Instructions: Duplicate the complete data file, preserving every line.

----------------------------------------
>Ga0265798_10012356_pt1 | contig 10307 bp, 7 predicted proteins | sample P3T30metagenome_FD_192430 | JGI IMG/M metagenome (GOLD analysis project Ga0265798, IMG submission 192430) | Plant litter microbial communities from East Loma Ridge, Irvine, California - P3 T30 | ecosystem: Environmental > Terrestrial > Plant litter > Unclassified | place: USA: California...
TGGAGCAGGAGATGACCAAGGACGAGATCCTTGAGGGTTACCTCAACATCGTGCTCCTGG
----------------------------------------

>Ga0265798_10012356_pt1 | contig 10307 bp, 7 predicted proteins | sample P3T30metagenome_FD_192430 | JGI IMG/M metagenome (GOLD analysis project Ga0265798, IMG submission 192430) | Plant litter microbial communities from East Loma Ridge, Irvine, California - P3 T30 | ecosystem: Environmental > Terrestrial > Plant litter > Unclassified | place: USA: California...
TGGAGCAGGAGATGACCAAGGACGAGATCCTTGAGGGTTACCTCAACATCGTGCTCCTGG